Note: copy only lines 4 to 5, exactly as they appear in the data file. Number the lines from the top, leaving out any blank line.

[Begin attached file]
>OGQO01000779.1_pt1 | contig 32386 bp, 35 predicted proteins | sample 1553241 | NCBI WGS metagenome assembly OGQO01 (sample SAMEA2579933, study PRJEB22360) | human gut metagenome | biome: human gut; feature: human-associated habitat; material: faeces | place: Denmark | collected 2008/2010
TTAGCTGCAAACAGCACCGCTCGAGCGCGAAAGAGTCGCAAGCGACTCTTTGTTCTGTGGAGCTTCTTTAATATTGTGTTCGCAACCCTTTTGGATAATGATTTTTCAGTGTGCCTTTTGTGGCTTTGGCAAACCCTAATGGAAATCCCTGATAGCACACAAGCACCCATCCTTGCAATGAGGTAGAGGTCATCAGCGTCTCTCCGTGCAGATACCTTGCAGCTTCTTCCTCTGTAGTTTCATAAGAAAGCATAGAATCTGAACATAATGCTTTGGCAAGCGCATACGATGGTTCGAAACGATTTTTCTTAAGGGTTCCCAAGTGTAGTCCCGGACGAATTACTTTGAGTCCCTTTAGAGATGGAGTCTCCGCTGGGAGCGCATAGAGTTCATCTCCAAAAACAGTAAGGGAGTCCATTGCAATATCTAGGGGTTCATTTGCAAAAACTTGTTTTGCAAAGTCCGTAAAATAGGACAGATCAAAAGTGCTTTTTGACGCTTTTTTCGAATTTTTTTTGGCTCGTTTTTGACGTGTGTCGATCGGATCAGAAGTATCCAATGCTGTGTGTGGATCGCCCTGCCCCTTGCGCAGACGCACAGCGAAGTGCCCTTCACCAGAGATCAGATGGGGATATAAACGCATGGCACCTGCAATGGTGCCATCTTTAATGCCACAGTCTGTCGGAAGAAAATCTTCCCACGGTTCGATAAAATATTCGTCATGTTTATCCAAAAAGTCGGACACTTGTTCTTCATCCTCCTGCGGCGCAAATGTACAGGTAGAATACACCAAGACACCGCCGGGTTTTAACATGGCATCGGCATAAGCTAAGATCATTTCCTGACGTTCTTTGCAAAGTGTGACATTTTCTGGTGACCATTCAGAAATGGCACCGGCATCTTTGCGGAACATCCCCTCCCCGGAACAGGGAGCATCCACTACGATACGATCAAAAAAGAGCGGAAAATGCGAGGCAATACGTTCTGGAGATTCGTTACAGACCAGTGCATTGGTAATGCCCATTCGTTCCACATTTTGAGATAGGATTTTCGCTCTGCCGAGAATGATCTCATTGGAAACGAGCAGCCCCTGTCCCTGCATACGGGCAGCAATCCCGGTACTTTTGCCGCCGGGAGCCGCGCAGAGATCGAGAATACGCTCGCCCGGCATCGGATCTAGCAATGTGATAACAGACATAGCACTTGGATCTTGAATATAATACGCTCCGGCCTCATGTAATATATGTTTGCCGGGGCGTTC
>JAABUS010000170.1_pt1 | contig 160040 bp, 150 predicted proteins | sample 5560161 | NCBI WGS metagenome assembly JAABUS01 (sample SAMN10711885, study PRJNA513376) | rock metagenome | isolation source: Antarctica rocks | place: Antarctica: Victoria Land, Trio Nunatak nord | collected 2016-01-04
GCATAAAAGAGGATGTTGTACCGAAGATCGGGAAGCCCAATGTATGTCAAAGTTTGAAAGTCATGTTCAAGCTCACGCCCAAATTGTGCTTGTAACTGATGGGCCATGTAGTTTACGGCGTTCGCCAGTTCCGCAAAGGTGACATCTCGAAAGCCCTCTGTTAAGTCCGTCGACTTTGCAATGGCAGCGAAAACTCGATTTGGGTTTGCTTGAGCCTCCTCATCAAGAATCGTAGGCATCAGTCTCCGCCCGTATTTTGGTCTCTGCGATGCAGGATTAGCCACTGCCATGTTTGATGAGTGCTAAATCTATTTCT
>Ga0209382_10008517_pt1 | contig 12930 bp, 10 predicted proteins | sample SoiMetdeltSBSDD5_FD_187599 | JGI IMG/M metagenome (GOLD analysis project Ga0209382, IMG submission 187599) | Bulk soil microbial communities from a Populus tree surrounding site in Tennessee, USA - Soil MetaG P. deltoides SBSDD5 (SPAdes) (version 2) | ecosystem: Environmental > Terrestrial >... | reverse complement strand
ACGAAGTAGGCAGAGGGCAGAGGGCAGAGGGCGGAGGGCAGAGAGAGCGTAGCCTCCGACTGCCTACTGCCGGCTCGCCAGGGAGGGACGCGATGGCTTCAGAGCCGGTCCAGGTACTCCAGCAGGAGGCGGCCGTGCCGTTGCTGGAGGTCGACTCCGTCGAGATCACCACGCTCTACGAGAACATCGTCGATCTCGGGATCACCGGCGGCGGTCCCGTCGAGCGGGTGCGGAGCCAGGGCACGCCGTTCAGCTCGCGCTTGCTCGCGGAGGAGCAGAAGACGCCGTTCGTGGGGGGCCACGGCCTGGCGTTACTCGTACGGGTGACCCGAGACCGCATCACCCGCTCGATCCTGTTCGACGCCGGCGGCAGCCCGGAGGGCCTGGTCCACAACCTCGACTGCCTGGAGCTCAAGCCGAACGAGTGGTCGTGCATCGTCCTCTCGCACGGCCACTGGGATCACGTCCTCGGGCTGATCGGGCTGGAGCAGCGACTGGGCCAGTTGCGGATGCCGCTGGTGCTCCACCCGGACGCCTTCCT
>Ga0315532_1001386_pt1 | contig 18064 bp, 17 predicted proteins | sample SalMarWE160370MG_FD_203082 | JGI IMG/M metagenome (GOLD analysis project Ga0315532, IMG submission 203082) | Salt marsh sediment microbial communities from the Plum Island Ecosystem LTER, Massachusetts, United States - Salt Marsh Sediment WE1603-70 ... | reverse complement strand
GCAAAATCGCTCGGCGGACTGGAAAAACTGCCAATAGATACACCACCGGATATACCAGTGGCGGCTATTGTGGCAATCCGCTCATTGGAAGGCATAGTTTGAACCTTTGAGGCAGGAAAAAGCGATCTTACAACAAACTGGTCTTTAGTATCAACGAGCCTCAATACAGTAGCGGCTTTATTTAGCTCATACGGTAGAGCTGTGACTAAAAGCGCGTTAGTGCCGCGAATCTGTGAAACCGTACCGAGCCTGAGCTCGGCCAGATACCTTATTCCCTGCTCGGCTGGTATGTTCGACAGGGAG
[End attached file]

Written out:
GCATAAAAGAGGATGTTGTACCGAAGATCGGGAAGCCCAATGTATGTCAAAGTTTGAAAGTCATGTTCAAGCTCACGCCCAAATTGTGCTTGTAACTGATGGGCCATGTAGTTTACGGCGTTCGCCAGTTCCGCAAAGGTGACATCTCGAAAGCCCTCTGTTAAGTCCGTCGACTTTGCAATGGCAGCGAAAACTCGATTTGGGTTTGCTTGAGCCTCCTCATCAAGAATCGTAGGCATCAGTCTCCGCCCGTATTTTGGTCTCTGCGATGCAGGATTAGCCACTGCCATGTTTGATGAGTGCTAAATCTATTTCT
>Ga0209382_10008517_pt1 | contig 12930 bp, 10 predicted proteins | sample SoiMetdeltSBSDD5_FD_187599 | JGI IMG/M metagenome (GOLD analysis project Ga0209382, IMG submission 187599) | Bulk soil microbial communities from a Populus tree surrounding site in Tennessee, USA - Soil MetaG P. deltoides SBSDD5 (SPAdes) (version 2) | ecosystem: Environmental > Terrestrial >... | reverse complement strand